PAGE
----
TAKE ACTION: Stop Toxic Fumes!
September 18, 2019
MEC Government Affairs Committee
The Cabin Air Safety Act of 2019 aims to protect airline passengers and crew from the harmful effects of toxic cabin air.
“Our workspace is the public’s travel space and in that space today, crews and passengers are breathing toxins and it has to stop,” said AFA International President Sara Nelson.
Call your Representative and Senators today and tell them to cosponsor the Cabin Air Safety Act. The House bill is H.R. 2208 and the Senate bill is S. 1112.
Call Your Representative: 866-937-4359
Call Your Senators: 877-750-7411
“Hi, my name is_________. As a constituent and a Flight Attendant, I am calling to ask you to cosponsor the Cabin Air Safety Act of 2019. Flight Attendants and passengers can be exposed to toxic fumes in the cabin. We need the FAA to intervene and implement protections. Support clean air onboard for passengers and Flight Attendants!”
AFA’s efforts to improve the cabin environment span the last three decades, from advocating for smoke-free skies to stopping poisonous pesticide spraying to addressing the dangers of contaminated bleed air. We advocate that the airline industry either end the use of engine bleed air for cabin air supply like on the Boeing 787 Dreamliner or mitigate the circulation of contaminated air. In 2015, AFA was an active member of the ICAO task group that published Circular 344, which advises airlines to enhance their operational procedures to minimize onboard exposure to smoke and fumes. This led to an FAA Safety Alert published in 2018. This is progress, but it doesn't go far enough.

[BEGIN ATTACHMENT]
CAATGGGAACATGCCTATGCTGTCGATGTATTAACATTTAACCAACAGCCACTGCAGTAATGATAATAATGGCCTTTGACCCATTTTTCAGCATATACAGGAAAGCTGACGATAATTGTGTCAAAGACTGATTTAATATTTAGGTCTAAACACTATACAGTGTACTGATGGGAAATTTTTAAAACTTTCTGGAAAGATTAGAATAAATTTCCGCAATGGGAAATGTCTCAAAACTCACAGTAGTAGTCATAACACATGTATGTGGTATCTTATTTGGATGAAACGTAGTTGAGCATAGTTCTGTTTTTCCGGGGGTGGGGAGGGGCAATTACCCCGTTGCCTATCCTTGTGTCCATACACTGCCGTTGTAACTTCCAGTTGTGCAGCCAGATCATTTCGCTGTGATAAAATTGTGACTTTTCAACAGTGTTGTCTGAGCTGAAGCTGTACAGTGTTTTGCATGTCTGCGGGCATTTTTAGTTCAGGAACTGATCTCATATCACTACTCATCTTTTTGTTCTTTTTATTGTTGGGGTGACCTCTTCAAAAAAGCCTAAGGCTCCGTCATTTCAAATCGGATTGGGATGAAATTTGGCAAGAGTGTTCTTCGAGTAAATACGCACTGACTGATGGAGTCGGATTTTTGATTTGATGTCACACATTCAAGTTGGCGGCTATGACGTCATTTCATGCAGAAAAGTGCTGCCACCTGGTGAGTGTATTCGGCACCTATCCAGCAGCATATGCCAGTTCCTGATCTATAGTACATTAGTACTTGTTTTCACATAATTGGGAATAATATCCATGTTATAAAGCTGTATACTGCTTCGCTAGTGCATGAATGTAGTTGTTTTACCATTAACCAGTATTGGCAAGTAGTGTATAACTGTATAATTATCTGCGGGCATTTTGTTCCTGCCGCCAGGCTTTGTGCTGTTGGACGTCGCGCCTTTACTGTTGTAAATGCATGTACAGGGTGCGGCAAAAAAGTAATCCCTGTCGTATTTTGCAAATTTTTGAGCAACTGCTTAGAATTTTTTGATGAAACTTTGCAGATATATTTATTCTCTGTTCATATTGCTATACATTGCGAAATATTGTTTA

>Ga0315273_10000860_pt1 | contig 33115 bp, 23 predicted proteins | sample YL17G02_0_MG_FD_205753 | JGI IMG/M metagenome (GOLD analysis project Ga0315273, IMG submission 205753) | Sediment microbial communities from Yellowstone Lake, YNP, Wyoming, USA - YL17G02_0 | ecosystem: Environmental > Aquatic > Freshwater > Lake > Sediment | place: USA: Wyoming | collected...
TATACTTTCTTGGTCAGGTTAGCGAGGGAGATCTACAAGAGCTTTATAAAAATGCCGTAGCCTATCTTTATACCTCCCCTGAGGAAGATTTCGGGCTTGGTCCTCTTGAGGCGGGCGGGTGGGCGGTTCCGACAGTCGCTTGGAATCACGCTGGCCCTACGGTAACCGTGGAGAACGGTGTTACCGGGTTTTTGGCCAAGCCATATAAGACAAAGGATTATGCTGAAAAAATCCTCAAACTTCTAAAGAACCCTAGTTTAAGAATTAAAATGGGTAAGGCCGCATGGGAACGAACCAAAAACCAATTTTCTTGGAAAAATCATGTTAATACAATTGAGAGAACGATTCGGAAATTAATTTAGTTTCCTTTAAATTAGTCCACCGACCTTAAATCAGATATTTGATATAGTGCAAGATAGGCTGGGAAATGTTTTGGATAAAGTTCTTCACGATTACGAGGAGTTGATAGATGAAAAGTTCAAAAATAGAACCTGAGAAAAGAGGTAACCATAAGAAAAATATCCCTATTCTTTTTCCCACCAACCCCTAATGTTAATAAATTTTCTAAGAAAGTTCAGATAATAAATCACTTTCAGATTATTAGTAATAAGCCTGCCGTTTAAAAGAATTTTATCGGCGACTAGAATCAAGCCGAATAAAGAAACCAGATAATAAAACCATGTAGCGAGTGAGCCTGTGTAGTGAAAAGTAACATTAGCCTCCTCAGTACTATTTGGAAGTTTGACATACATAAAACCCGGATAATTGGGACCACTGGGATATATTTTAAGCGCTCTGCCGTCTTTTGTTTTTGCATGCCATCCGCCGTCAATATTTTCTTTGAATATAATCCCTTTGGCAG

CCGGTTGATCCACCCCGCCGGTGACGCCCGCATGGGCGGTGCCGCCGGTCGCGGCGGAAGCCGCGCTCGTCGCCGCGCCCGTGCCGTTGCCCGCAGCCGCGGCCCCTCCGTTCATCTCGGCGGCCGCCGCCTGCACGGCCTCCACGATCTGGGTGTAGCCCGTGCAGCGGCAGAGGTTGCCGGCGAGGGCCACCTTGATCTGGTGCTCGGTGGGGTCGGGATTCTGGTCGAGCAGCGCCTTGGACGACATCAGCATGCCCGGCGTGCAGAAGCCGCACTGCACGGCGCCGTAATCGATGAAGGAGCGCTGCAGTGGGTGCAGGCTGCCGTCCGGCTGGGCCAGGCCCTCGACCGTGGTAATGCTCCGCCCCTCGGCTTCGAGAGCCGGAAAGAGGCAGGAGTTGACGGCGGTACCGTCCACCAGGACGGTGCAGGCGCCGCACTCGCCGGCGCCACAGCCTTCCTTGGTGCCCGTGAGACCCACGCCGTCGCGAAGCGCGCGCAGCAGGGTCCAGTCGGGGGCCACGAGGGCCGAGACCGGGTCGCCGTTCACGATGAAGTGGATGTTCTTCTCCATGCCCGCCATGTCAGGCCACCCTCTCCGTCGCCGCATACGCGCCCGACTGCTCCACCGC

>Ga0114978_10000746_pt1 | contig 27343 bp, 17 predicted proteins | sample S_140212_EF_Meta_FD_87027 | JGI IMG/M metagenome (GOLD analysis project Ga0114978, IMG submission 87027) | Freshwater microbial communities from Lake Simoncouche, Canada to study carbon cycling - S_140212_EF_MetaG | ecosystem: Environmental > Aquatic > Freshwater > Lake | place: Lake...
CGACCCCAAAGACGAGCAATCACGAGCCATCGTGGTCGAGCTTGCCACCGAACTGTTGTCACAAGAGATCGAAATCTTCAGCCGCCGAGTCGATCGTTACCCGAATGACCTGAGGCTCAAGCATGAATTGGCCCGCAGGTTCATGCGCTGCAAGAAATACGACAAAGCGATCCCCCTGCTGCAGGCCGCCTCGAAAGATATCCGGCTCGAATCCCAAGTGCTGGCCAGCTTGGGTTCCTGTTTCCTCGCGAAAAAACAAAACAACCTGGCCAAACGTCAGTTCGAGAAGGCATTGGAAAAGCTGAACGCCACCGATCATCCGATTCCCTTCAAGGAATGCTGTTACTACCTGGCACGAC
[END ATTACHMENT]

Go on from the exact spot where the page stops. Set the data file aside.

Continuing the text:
“Most Americans go to work with the expectation of breathing clean air. Flight Attendants don’t have this guarantee, and it is past time for that to change,” AFA President Sara Nelson said.
What to Do During a Toxic Fume Event
Every day, just in the U.S. alone, there is an official report of toxic oil fumes contaminating the air we breathe on regular commercial flights. Crews who breathe these fumes can develop chronic neurological problems, such as impaired speech and memory. Flight safety can be compromised when crews are impaired inflight.
Keep the Air Quality Information Card with you.